Revisiting digital photo frames with Memento’s Smart Frame
Digital photo frames are pointless gadgets which stopped being relevant in 2007 and are now only useful as Christmas presents for grandparents, right? Well, that's what we thought until we were sent the Memento Smart Frame to try. Now we can't imagine the living room without one. Read on to see how the whopper of a 35-inch digital photo frame changed our opinion.
The Memento Smart Frame was launched on Kickstarter last year with the aim of proving that digital photo frames are not dead. Coming with large 25 or 35-inch screen sizes, packing what's billed as a 4K resolution (but is 3,249 x 2,160 to be precise), Wi-Fi connectivity and a premium finish, it's a world away from digital photo frames of old.
We were sent the large US$900 35-inch Memento frame to try, and pulling it out of the box we soon realized it was quite a beast. The physical frame, which includes a mount border around the 3:2 screen, measures 99 x 73 x 5 cm (38 x 29 x 2 inch) and, at 12 kg (27 lb), it's both big and heavy.
A sturdy metal bracket is also included in the box. This screws to the wall with chunky protruding prongs then clipping into the back of the frame, allowing it to be used in landscape or portrait orientation. While this mounting method is reassuringly solid, you'll still want to ensure the wall you are mounting the frame on can take the weight.
By default, the Memento smart frame is then powered via a cable which plugs into the rear of the screen and a power outlet. We tried this but felt the black cable ruined the otherwise quality aesthetic of the device. The idea of the frame is that it's high quality and unobtrusive, but this black cable was a constant reminder that it houses an LCD screen.
Luckily, Memento also offers an optional flat-wire kit which is a power cable in an adhesive tape not much thicker than masking/duct tape. The $80 kit includes a 4.5 m (15 ft) strip of the flat wire, and a mount for making a 90-degree turn. This cable can also be painted the same color as the wall to help it be even less noticeable.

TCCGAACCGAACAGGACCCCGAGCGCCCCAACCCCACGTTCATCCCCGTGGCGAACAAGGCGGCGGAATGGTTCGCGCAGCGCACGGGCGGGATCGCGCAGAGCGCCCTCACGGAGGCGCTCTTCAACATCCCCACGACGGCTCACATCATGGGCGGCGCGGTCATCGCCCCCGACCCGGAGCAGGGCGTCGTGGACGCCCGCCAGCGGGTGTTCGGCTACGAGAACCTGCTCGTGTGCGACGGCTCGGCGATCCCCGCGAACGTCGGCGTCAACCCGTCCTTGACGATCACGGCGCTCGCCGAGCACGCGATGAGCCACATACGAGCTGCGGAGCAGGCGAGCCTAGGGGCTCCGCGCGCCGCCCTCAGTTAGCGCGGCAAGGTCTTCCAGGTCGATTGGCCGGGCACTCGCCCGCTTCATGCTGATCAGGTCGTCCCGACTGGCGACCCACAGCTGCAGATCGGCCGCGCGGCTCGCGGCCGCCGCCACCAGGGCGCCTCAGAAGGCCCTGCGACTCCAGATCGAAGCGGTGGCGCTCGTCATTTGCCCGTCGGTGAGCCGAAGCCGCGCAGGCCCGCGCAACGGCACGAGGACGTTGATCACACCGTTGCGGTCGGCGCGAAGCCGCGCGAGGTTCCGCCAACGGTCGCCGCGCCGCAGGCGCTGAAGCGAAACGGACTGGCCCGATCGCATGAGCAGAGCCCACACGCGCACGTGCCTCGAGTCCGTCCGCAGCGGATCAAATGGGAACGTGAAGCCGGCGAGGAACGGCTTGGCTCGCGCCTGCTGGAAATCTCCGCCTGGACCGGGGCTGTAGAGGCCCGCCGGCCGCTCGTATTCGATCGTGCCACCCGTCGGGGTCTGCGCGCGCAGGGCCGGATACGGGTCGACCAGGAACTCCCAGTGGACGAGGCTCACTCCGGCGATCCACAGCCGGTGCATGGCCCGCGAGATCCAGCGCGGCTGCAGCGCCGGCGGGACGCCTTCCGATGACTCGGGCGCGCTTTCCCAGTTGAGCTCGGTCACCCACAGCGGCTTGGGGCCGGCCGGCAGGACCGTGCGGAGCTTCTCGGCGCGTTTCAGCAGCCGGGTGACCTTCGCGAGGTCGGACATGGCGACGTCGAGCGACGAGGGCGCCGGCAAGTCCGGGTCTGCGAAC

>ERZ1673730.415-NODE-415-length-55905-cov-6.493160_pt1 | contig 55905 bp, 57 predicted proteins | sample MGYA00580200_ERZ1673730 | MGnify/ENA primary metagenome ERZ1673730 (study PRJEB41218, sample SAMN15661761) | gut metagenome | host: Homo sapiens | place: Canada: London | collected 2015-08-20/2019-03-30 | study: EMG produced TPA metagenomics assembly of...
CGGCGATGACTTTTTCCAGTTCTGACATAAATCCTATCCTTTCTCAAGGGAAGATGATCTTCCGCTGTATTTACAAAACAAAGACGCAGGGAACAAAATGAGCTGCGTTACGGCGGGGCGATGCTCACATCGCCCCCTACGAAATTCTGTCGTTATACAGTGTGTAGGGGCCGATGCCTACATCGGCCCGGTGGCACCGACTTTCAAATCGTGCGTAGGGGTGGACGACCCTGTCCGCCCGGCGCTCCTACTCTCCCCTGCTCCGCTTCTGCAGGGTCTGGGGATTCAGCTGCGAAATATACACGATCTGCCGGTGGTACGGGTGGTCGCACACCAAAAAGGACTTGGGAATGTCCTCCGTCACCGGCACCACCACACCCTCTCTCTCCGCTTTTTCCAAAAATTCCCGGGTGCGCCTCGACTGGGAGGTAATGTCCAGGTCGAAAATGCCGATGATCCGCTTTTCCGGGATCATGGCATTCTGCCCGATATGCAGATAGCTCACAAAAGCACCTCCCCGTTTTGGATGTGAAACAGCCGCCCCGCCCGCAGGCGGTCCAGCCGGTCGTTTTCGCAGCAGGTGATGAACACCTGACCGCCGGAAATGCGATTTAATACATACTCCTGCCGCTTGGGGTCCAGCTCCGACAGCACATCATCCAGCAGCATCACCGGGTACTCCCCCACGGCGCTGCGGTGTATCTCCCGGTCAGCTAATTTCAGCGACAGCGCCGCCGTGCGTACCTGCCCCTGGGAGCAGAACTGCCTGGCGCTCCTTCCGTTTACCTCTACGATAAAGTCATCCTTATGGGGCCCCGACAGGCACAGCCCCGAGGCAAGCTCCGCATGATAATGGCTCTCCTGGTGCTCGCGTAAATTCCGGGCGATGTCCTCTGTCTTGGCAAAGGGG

While this method of powering the frame takes a bit longer to set up (it took us about 45 minutes to get it right) it offers an instant aesthetic improvement, and even more so after it's painted. Though the slightly raised tape is still just about noticeable, it's such an that we'd say it's almost a must-have upgrade from the standard cable if you are investing in the frame anyway.
Turning the frame on, it shines with a bright glow as it runs through the setup which involves connecting to your Wi-Fi network, and can all be done via an iOS or Android app. With text on the screen and the bright glow we instantly thought the frame was not going to live up the hype … it looked a bit too much like a TV mounted in the middle of a photo frame for our taste.
However, that changed as soon as the text was replaced by images and the ambient light sensor kicked in, automatically adjusting the brightness of the pictures so that they looked like a well lit photo. The (almost) 4K resolution makes images pop, and if I hadn't recently been spoiled by a concept 8K screen from Canon at Photokina, I'd probably have been making the same cooing noises as the other people who watched the sample images scroll by.
Because the size of the frame demands that you step back to take in the full image, you don't notice individual pixels. In this regard it makes the digital images look surprisingly similar to high quality prints. The screen has also been optimized and uses a brightness algorithm to make still images look their best, and almost print-like.
With no physical controls on the frame, all settings are managed via Wi-Fi using the apps for iOS/Android smart devices or PC and Mac computers. Here you can further adjust brightness settings, make color adjustments and upload images. There's no input such as HDMI, so you won't be connecting a Chromecast or anything like that, and the 3:2 ratio screen wouldn't be ideal for watching video anyway.